The released encounter data encompasses measurements made during the first two solar encounters, spanning the time between Oct. 31 and Nov. 12, 2018, and March 30 and April 19, 2019, when the spacecraft was within 0.25 AU of the sun, as well as data collected at farther distances. One AU, or astronomical unit, is about 93 million miles, the average distance between the sun and Earth.

Science teams led by principal investigators from partner institutions have been busy poring over the wealth of information collected by the Parker Solar Probe in preparation for the mission's first science results, to be released later this year. The four instrument suites onboard – FIELDS, ISʘIS, SWEAP, and WISPR – have been observing the characteristics of the solar wind (fields, waves, flows, and particles) in the immediate environment surrounding the Sun, called the corona.

With three of 24 planned solar orbits under its belt, the Parker Solar Probe will continue to get closer to the sun in the coming years, eventually swooping to within 4 million miles of the sun's surface, facing heat and radiation like no spacecraft before.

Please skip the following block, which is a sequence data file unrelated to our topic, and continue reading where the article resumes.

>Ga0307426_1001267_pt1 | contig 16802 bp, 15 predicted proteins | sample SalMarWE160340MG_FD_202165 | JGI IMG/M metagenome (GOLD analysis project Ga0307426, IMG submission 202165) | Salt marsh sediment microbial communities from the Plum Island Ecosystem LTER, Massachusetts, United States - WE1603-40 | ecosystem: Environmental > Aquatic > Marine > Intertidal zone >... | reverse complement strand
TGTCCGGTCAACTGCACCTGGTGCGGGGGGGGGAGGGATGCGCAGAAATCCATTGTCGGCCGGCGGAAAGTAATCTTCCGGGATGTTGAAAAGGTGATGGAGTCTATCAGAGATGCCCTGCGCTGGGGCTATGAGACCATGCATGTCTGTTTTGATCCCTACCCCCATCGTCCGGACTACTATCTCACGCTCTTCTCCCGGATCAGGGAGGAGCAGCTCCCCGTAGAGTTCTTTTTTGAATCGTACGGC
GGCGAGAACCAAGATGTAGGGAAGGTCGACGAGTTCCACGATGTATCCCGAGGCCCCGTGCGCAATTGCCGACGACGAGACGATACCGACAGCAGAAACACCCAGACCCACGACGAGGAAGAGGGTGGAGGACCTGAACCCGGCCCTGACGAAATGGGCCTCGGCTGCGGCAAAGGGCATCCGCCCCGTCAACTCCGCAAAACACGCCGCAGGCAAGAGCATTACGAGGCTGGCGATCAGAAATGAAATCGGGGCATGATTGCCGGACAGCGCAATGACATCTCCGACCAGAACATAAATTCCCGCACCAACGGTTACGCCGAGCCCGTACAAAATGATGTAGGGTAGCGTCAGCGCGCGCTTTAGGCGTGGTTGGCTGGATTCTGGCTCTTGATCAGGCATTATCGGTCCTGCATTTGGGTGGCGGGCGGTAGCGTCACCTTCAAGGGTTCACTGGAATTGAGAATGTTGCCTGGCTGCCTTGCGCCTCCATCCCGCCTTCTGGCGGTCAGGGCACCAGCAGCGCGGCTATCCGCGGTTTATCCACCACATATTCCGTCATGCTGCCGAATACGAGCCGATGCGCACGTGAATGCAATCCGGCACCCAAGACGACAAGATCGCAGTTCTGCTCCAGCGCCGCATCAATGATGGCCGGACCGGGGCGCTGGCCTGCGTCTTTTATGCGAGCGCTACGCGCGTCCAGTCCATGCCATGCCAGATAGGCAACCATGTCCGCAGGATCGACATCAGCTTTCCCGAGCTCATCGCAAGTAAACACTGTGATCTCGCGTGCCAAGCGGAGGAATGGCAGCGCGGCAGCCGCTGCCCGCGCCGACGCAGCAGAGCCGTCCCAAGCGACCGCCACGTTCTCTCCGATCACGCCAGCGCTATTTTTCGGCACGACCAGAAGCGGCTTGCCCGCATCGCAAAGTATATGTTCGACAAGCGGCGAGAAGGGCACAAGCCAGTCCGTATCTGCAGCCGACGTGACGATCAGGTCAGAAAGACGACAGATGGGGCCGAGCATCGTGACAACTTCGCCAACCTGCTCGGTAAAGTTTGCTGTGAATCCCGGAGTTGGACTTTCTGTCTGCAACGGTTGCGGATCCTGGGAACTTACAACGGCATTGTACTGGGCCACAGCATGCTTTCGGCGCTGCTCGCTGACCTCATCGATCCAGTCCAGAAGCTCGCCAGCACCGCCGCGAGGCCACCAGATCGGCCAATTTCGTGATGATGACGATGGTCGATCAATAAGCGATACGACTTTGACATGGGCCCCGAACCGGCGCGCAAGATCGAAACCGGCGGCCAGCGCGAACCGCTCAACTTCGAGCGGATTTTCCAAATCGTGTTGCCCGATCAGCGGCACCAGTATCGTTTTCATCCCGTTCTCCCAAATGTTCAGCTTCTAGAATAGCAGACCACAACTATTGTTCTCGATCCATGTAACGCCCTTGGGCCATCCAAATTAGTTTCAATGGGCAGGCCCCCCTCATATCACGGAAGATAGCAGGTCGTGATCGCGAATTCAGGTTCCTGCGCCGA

"This is an exciting time to be a heliophysicist," said Lunar and Planetary Laboratory professor Joe Giacalone, who is on the team of ISʘIS, an instrument that detects very energetic particles. "The data that is now publicly available comes from a region of space we have never sampled previously. With many brilliant scientists now poring through this amazing data set, new discoveries about our star are soon coming."

Paying a close visit to the sun also provides an opportunity to learn about phenomena such as other stars, plasma accretion disks around black holes and the interstellar medium, a very low-density plasma that fills the galaxy.

Sending the Parker Solar Probe to the sun might even help with developing plasma on Earth – for example, developing fusion reactors that could someday provide sustainable energy.

"Releasing this data to the public will allow them not only to contribute to the success of the mission along with the scientific community, but also to raise the opportunity for new discoveries to the next level,” said the mission's project scientist Nour E. Raouafi of the Johns Hopkins Applied Physics Laboratory which manages the mission for NASA.

Data can be accessed through the NASA Space Physics Data Facility, the Solar Data Analysis Center, the APL Parker Solar Probe Gateway, and the Science Operation Centers of the four science investigation teams: the University of California, BerkeleyPrinceton University; the Harvard-Smithsonian Center for Astrophysics; and the Naval Research Laboratory. The newly released data, in the form of data files and graphical displays, is available for interested public users to manipulate, analyze and plot in any way they choose.